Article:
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Home / More Lifestyle / Covid-19: Air pollution increases coronavirus risk, Indians need to keep it low post-lockdown

Covid-19: Air pollution increases coronavirus risk, Indians need to keep it low post-lockdown

The air pollution has plummeted over many parts of India during nationwide lockdown, but the real challenge will begin after the lockdown, which is likely to end on May 3, when vehicular mobility is reinstated and factories are back in operation.

more-lifestyle Updated: Apr 29, 2020 17:53 IST
Indo Asian News Service
Indo Asian News Service
New Delhi
The air pollution has plummeted over many parts of India during nationwide lockdown, but the real challenge will begin after the lockdown, which is likely to end on May 3, when vehicular mobility is reinstated and factories are back in operation.
The air pollution has plummeted over many parts of India during nationwide lockdown, but the real challenge will begin after the lockdown, which is likely to end on May 3, when vehicular mobility is reinstated and factories are back in operation.(UNSPLASH)

The air pollution has plummeted over many parts of India during nationwide lockdown, but the real challenge will begin after the lockdown, which is likely to end on May 3, when vehicular mobility is reinstated and factories are back in operation. Experts say after lockdown, steps have to be taken to curb air pollution, which also include dust, as high pollution levels would make people vulnerable to coronavirus infection, which manifests itself in the respiratory tract.

Doctor Arvind Kumar, Founder and Managing Trustee Lung Care Foundation said if the lockdown had not happened and the pollution levels have not dipped, going by the north Italy experience, the coronavirus would have spread faster.

“Every effort should be made to keep the pollution level low, which also includes dust pollution. High pollution level will contribute towards faster spread of the virus”, said Kumar. A study was conducted on the air quality in Italy’s northern provinces -- Lombardy and Emilia Romagna -- which found a connection between Covid-19 mortality rates and high levels of pollution.

Kumar, presently Chairman Centre for Chest Surgery and Director, Institute of Robotic Surgery, Sir Ganga Ram Hospital said, “The evidence we have is pretty clear that people, who live in places that are more polluted, over time they are more vulnerable to coronavirus.”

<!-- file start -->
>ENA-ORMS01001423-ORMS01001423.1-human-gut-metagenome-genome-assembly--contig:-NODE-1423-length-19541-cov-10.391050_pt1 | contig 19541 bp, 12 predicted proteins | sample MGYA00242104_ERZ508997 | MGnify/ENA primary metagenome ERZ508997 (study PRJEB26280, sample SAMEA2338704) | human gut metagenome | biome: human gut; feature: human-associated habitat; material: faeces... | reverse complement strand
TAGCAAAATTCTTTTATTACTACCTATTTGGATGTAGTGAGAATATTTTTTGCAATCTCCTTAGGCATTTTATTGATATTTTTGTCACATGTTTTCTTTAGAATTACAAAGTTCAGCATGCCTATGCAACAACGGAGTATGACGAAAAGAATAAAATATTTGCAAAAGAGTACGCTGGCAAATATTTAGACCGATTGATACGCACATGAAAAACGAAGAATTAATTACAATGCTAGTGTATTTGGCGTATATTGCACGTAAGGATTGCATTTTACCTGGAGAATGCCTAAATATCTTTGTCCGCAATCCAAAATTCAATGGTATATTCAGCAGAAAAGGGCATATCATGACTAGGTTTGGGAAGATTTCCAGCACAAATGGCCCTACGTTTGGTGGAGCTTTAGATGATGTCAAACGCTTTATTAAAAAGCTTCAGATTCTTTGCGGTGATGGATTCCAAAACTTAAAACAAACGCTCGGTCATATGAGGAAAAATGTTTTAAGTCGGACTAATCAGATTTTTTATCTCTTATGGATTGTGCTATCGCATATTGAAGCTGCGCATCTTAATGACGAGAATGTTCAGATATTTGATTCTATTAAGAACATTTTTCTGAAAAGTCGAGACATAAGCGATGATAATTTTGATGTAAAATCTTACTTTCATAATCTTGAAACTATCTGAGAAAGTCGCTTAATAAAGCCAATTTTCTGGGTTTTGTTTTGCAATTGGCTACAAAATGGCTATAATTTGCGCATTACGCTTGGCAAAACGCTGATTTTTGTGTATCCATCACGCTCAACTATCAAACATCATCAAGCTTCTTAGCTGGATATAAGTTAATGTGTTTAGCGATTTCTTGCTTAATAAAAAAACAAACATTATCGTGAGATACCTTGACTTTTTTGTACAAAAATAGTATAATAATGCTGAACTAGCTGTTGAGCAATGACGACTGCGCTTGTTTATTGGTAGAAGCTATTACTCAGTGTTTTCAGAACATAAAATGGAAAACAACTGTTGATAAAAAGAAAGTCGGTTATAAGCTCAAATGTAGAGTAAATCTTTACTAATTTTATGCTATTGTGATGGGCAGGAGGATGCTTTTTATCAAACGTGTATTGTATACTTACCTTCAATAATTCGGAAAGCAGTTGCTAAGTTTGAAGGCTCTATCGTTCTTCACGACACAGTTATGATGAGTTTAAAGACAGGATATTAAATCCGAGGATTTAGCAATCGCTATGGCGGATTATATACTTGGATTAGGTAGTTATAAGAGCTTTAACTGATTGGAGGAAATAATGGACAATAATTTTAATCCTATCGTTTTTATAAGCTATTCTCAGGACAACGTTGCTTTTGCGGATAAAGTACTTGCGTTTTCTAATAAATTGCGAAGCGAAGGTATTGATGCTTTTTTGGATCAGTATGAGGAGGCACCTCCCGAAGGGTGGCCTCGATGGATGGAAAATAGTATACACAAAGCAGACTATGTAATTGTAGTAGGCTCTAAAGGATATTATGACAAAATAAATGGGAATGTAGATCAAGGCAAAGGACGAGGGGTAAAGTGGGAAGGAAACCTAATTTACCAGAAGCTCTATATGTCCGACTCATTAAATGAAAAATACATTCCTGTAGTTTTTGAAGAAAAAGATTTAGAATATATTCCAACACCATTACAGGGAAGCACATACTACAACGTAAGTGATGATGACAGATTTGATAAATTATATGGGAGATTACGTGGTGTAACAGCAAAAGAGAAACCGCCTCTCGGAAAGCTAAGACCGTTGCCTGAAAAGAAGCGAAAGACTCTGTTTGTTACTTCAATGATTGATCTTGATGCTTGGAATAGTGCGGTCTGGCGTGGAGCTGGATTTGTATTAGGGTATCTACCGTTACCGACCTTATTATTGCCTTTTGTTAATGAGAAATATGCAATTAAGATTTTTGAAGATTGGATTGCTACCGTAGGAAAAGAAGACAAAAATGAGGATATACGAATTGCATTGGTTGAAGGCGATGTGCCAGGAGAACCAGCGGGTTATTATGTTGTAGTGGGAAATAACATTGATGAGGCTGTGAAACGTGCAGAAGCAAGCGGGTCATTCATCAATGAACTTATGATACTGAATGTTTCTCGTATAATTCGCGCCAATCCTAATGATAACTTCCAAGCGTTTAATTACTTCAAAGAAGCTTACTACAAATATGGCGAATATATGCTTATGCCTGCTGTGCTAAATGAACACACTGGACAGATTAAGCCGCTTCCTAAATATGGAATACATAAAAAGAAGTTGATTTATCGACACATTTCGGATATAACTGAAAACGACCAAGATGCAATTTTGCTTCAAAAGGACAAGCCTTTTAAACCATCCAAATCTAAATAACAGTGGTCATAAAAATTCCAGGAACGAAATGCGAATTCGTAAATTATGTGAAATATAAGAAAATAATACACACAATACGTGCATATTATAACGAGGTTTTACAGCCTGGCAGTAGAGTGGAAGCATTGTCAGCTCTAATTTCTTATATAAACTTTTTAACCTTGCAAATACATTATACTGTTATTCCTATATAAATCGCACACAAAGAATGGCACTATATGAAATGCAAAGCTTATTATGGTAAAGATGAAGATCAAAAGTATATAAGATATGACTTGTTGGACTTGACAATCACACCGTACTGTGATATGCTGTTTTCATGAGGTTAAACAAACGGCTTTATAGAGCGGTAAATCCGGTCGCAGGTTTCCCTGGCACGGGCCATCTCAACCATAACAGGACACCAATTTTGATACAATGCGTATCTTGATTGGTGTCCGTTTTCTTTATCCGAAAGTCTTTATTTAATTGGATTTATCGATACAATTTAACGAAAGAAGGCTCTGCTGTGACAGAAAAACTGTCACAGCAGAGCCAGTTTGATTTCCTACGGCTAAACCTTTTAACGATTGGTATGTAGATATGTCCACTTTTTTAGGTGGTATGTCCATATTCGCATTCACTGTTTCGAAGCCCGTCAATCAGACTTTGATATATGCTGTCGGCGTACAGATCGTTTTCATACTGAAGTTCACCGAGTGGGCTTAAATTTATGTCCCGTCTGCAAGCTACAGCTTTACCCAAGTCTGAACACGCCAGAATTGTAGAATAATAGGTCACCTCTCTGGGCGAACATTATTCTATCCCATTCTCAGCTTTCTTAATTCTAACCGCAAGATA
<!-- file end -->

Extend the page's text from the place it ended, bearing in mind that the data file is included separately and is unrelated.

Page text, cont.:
According to data compiled by IQAir AirVisual’s 2019 World Air Quality Report, 21 of the world’s 30 cities with the worst air pollution are in India, with six in the top ten. In the Indo-Gangetic Plain (IGP), the air pollution is worsened by geographical and other factors, highest population density area coupled with industrial clusters. According to the WHO outdoor air pollution kills 4.2 million people across the globe each year.

Manoj Goel, Director Pulmonology, Fortis Memorial Research Institute, said that due to air pollution, patients with Chronic Obstructive Pulmonary Disease (COPD) and asthma can have uncontrolled symptoms, and this group of people can have severe complications due to coronavirus. “Historically pollution levels have been high. We need to keep pollution levels low to contain the spread of coronavirus,” added Goel.

A study at the Harvard University T.H. Chan School of Public Health found that even small increases in fine particulate matter, PM2.5, have had a big effect in the US. The study said that an increase of just one microgram per cubic metre corresponded to a 15 per cent increase in COVID-19 deaths.

Summer is mostly hot and humid in many parts of the country, if pollution levels are high after the lockdown, then it will further worsen the coronavirus situation in the country. “In humid conditions the chances of survival of coronavirus is high”, said Goel.

(This story has been published from a wire agency feed without modifications to the text. Only the headline has been changed. )

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